"Governor Brown made a point, yesterday, of sort of defending agriculture," Gardner said.

"He said, farmers, specifically those with junior water rights have already had a lot of cutbacks. State officials talked, too, about all the land that's been fallowed. They are not ready to challenge this centuries-old water rights system."

Gardner added, the mandatory cuts will only intensify the debate over who gets how much water in California, and for what purpose. 

Like Mars: Dusty Sandstorm Blocks Visibility And Travel In Dubai

NPR News - Thu, 2015-04-02 10:19

More than 100 cars were reportedly involved in accidents. Conditions forced airlines to delay or cancel flights in Dubai after the sandstorm arrived from Saudi Arabia early this morning.

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U.N. Report: 25,000 Foreign Fighters Joining Islamist Militant Groups

NPR News - Thu, 2015-04-02 09:26

Thousands have left their homes en route to Iraq and Syria, which the U.N. report calls an "international finishing school" for extremists.

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Iran Reached Agreement With World Powers On Nuclear Program

NPR News - Thu, 2015-04-02 09:21

Iranian Prime Minister Hassan Rouhani tweeted that Iran and six world powers, including the United States, had reached an agreement on "key parameters" of the issue.

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The Menendez Paradox

NPR News - Thu, 2015-04-02 09:19

The senator who once testified against a corrupt mayor is facing his own federal corruption charges.

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Patagonia tests the limits of sustainability

Marketplace - American Public Media - Thu, 2015-04-02 09:18

On Thursday, the venture fund for outdoor clothing company Patagonia announced an investment of more than $1 million in a Swiss company, Beyond Surface Technologies (BST), that works to reduce the impact of textile chemicals on the environment.

Phil Graves oversees the Patagonia fund, called $20 Million and Change, which targets environmental problems. He says the investment in BST could yield dividends for the planet.

What makes them unique, Graves says of BST, "is they don't use synthetic, petroleum-based chemicals for their textile finishings. They use natural substances."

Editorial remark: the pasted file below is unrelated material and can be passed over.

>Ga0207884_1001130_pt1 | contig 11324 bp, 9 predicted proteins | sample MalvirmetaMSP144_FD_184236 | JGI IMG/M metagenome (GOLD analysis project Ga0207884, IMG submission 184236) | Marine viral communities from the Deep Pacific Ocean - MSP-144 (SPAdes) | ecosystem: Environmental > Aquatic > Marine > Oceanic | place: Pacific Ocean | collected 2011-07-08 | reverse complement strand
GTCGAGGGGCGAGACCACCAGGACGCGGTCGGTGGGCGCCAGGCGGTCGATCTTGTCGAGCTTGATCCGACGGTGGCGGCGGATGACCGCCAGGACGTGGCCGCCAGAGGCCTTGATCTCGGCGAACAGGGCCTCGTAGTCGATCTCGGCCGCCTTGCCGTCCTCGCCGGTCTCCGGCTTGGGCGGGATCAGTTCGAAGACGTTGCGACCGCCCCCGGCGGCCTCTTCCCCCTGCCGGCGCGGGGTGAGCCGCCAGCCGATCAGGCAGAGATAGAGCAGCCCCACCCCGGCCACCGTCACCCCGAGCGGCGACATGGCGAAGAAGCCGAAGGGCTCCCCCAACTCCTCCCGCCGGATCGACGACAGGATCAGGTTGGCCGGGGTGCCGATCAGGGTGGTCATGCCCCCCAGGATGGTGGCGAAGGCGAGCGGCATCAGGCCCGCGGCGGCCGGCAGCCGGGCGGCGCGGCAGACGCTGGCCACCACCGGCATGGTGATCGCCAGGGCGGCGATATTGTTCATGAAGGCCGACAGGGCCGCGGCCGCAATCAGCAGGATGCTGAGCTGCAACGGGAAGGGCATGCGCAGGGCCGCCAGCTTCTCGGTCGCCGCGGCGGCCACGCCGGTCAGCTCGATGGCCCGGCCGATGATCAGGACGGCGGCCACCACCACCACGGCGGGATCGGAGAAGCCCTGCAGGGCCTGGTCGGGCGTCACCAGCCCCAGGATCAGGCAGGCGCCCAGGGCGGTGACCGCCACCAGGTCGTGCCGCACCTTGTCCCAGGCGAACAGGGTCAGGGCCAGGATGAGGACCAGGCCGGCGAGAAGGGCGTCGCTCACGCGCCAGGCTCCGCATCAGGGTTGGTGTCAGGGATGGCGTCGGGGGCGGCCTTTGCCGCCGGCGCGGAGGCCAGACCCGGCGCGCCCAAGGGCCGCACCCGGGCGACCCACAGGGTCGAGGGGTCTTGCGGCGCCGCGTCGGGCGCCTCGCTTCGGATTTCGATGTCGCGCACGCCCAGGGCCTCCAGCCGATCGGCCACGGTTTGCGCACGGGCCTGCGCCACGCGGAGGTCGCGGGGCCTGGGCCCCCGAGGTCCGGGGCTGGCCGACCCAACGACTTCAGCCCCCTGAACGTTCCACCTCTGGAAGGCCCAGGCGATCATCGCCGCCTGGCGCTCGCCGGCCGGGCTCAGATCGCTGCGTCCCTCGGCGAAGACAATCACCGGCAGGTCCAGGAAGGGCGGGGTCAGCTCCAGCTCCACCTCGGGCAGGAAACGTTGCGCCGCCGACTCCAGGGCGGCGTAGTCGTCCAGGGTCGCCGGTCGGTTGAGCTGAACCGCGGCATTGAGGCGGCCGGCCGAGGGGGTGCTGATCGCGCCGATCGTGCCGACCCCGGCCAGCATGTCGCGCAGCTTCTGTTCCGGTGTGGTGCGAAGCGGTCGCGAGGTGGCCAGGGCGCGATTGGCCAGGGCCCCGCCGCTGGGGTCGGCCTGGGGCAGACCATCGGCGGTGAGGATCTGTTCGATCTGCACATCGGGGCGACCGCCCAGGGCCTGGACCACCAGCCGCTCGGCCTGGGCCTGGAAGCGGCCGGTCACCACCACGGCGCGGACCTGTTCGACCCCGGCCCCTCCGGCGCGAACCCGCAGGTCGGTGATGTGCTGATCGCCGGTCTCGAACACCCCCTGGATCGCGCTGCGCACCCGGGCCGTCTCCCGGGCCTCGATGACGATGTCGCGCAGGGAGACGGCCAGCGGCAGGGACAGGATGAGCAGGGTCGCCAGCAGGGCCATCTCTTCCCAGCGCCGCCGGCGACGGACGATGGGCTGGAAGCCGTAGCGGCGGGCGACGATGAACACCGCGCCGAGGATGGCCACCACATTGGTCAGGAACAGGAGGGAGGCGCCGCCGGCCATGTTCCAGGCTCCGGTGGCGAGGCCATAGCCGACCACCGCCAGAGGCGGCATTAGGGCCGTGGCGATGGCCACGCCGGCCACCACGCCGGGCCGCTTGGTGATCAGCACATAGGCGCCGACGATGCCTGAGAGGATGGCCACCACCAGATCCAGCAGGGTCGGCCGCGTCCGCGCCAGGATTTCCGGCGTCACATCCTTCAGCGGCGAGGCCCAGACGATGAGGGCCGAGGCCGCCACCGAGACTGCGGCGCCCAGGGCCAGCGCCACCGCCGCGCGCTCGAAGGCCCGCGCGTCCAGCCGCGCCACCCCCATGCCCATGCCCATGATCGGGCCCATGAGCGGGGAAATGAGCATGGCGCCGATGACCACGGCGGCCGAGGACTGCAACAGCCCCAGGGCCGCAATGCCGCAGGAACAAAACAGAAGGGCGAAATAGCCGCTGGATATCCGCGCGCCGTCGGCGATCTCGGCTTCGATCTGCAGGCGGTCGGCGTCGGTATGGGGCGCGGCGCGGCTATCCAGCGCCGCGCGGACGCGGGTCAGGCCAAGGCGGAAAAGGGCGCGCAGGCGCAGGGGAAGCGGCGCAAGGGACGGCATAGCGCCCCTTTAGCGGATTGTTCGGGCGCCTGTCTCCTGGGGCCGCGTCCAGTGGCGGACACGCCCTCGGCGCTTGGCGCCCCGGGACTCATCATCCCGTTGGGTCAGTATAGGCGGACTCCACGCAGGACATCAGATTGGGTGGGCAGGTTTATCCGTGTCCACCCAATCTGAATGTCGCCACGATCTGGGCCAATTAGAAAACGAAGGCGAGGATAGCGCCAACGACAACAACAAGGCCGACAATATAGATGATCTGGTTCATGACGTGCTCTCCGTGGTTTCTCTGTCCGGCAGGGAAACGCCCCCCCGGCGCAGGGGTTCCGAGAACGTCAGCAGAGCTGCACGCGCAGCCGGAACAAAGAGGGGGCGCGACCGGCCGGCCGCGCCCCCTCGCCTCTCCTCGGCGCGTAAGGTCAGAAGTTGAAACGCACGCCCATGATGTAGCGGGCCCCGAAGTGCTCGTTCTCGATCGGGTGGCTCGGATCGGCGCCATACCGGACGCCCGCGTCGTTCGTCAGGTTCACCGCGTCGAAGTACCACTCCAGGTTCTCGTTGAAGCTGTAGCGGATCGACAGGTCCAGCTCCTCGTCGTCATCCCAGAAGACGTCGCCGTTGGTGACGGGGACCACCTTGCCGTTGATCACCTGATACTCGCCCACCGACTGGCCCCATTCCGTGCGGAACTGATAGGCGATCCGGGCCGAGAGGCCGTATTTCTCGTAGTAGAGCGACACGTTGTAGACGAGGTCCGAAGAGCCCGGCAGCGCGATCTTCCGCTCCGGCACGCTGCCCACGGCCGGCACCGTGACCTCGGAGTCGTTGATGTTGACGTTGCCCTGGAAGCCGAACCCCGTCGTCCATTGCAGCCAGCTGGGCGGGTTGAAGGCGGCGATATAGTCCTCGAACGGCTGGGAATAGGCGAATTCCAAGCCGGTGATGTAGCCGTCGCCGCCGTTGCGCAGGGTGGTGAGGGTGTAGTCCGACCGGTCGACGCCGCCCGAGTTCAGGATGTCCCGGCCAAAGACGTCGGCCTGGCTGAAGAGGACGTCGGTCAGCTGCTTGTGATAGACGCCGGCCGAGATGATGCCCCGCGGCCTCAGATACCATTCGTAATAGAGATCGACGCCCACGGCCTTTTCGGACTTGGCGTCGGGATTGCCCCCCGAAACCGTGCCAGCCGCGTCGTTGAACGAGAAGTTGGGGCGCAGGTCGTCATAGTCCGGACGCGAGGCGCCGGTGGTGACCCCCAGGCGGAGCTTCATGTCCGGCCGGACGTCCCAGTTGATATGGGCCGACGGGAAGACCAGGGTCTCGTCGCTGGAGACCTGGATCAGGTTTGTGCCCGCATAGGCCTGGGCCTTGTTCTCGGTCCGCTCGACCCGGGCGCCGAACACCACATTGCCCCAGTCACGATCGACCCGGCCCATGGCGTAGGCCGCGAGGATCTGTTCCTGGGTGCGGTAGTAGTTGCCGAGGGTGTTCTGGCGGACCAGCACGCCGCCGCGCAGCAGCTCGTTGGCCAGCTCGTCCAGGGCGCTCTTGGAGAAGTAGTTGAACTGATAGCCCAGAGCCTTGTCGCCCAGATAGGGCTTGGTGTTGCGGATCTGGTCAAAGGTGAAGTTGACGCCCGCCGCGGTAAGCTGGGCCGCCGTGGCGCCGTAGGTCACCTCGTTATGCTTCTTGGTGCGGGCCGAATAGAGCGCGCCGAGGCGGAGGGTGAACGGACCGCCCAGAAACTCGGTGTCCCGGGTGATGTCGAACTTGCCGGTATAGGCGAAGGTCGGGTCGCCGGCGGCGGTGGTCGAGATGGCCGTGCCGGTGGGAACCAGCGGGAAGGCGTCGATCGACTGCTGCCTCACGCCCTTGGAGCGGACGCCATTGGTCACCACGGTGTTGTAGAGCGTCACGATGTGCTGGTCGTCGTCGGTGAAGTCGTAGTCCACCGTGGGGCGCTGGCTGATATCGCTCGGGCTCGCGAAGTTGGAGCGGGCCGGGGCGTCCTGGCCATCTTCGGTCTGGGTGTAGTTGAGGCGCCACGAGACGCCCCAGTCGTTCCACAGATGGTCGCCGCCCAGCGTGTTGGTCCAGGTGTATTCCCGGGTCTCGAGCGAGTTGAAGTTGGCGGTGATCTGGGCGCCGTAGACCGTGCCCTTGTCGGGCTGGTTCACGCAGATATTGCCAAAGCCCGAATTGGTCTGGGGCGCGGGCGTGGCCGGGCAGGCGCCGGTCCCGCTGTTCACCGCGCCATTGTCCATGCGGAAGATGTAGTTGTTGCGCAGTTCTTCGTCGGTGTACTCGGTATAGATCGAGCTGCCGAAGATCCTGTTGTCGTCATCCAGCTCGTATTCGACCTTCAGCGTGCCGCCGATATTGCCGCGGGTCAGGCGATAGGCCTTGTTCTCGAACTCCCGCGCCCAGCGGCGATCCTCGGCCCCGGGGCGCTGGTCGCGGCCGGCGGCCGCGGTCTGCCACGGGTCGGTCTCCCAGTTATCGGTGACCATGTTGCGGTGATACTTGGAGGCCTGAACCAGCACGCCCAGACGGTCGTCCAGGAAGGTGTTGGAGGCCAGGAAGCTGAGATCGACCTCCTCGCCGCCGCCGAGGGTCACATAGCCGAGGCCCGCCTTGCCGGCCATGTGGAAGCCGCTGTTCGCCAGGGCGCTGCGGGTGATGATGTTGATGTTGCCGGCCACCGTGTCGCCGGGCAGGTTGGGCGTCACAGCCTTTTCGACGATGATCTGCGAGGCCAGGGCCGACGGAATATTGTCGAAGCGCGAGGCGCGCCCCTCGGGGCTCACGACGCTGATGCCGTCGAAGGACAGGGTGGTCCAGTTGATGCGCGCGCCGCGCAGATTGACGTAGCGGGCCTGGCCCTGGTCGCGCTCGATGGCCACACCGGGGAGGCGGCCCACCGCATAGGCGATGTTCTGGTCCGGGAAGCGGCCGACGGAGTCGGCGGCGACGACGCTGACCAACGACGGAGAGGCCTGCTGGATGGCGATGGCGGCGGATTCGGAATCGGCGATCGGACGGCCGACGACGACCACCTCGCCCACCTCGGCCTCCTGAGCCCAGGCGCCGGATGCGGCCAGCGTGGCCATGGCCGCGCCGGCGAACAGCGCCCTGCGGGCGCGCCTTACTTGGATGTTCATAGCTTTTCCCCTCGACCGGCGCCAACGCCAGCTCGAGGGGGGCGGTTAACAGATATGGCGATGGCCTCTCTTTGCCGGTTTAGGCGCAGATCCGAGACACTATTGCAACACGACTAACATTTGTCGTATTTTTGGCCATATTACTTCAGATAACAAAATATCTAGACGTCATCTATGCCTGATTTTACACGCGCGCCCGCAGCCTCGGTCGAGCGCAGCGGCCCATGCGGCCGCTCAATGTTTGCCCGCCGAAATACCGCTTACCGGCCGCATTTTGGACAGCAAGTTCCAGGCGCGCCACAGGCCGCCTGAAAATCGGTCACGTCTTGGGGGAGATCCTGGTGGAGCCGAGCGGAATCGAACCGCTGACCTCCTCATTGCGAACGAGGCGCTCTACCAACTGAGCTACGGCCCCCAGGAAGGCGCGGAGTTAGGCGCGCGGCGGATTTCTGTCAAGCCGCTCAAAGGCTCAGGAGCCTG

Patagonia is one of the most progressive, environmentally committed American companies. But at the same time that it searches for solutions, Patagonia has also contributed to the environmental problems.

For example, the current process of water-proofing for performance clothing, like Patagonia's rain jackets, involves some harmful chemicals.

"The existing technology uses fluorocarbons, which are pretty nasty things in terms of environmental impact," Graves says. "They take forever to degrade. The challenge is when you look at some of the existing alternatives that are more environmentally-friendly, they don't last."

That idea of durability is a recurring theme. It resurfaces again when Phil Graves takes me surfing. We hit the waves so I could test another Patagonia innovation — an earth-friendly wetsuit that's 60 percent plant-based bio-rubber.

"When you look at the environmental benefits, it's a much cleaner process than the process that goes into making neoprene," Graves says.

I wore the new, "green" wetsuit. Graves wore one of Patagonia's traditional wetsuits, which is 100 percent neoprene.

From my brief demo, I found the bio-rubber wetsuit just as warm as any neoprene versions I've ever used, and even a little bit thinner, which made it easier to paddle out.

But that bio-rubber wetsuit doesn't come cheap. Patagonia charges more than $500. That's about four times more than a standard neoprene wetsuit from a competing brand.

Mike Russo studied Patagonia for his book "Companies on a Mission: Entrepreneurial Strategies for Growing Responsibly, Sustainably, and Profitably."

"A significant part of the customer base cares and might reward the company for its environmental programs with purchases at prices higher than they would be willing to pay otherwise," Russo says.

Also, that innovative eco-wetsuit is still 40 percent synthetic rubber.

Back at Patagonia headquarters, I ask CEO Rose Marcario why the company entered the wetsuit market before it had an environmentally-friendly alternative to offer.

"In our case, we enter the market and create a market so that we have a voice in the market," Marcario says.

What about the conflict between the company's eco-friendly investments and its continued use of the traditional, harmful chemicals used for water-proofing?

"That's always been a tension because we create the best gear for very extreme conditions. And sometimes the best finishes for those extreme conditions — of wind and snow — are chemical based," she says.